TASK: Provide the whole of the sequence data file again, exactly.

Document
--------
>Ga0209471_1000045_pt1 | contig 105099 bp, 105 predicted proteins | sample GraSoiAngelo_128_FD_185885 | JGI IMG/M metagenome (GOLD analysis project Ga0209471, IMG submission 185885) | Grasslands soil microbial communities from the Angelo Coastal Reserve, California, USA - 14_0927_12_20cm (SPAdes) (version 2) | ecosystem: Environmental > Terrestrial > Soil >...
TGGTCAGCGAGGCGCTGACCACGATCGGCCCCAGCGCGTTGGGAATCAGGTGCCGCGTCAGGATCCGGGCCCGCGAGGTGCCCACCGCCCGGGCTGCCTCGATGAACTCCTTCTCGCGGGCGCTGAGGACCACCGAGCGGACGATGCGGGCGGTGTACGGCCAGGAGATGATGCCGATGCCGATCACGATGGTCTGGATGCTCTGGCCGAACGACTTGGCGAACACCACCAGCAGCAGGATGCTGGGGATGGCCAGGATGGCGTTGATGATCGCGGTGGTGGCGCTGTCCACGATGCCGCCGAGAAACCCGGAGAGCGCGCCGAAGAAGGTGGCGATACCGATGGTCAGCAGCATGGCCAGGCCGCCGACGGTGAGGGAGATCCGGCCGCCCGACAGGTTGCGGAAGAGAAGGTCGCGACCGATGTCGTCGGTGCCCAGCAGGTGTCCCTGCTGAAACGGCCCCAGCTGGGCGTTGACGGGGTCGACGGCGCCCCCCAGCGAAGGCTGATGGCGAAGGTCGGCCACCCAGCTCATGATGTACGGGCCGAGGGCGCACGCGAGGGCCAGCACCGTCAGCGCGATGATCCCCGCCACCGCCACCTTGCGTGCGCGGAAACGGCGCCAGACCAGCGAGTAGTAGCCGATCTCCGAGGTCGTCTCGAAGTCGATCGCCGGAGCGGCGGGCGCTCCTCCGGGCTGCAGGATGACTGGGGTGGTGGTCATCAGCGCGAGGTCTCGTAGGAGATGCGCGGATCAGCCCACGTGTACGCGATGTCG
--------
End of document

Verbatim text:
>Ga0209471_1000045_pt1 | contig 105099 bp, 105 predicted proteins | sample GraSoiAngelo_128_FD_185885 | JGI IMG/M metagenome (GOLD analysis project Ga0209471, IMG submission 185885) | Grasslands soil microbial communities from the Angelo Coastal Reserve, California, USA - 14_0927_12_20cm (SPAdes) (version 2) | ecosystem: Environmental > Terrestrial > Soil >...
TGGTCAGCGAGGCGCTGACCACGATCGGCCCCAGCGCGTTGGGAATCAGGTGCCGCGTCAGGATCCGGGCCCGCGAGGTGCCCACCGCCCGGGCTGCCTCGATGAACTCCTTCTCGCGGGCGCTGAGGACCACCGAGCGGACGATGCGGGCGGTGTACGGCCAGGAGATGATGCCGATGCCGATCACGATGGTCTGGATGCTCTGGCCGAACGACTTGGCGAACACCACCAGCAGCAGGATGCTGGGGATGGCCAGGATGGCGTTGATGATCGCGGTGGTGGCGCTGTCCACGATGCCGCCGAGAAACCCGGAGAGCGCGCCGAAGAAGGTGGCGATACCGATGGTCAGCAGCATGGCCAGGCCGCCGACGGTGAGGGAGATCCGGCCGCCCGACAGGTTGCGGAAGAGAAGGTCGCGACCGATGTCGTCGGTGCCCAGCAGGTGTCCCTGCTGAAACGGCCCCAGCTGGGCGTTGACGGGGTCGACGGCGCCCCCCAGCGAAGGCTGATGGCGAAGGTCGGCCACCCAGCTCATGATGTACGGGCCGAGGGCGCACGCGAGGGCCAGCACCGTCAGCGCGATGATCCCCGCCACCGCCACCTTGCGTGCGCGGAAACGGCGCCAGACCAGCGAGTAGTAGCCGATCTCCGAGGTCGTCTCGAAGTCGATCGCCGGAGCGGCGGGCGCTCCTCCGGGCTGCAGGATGACTGGGGTGGTGGTCATCAGCGCGAGGTCTCGTAGGAGATGCGCGGATCAGCCCACGTGTACGCGATGTCG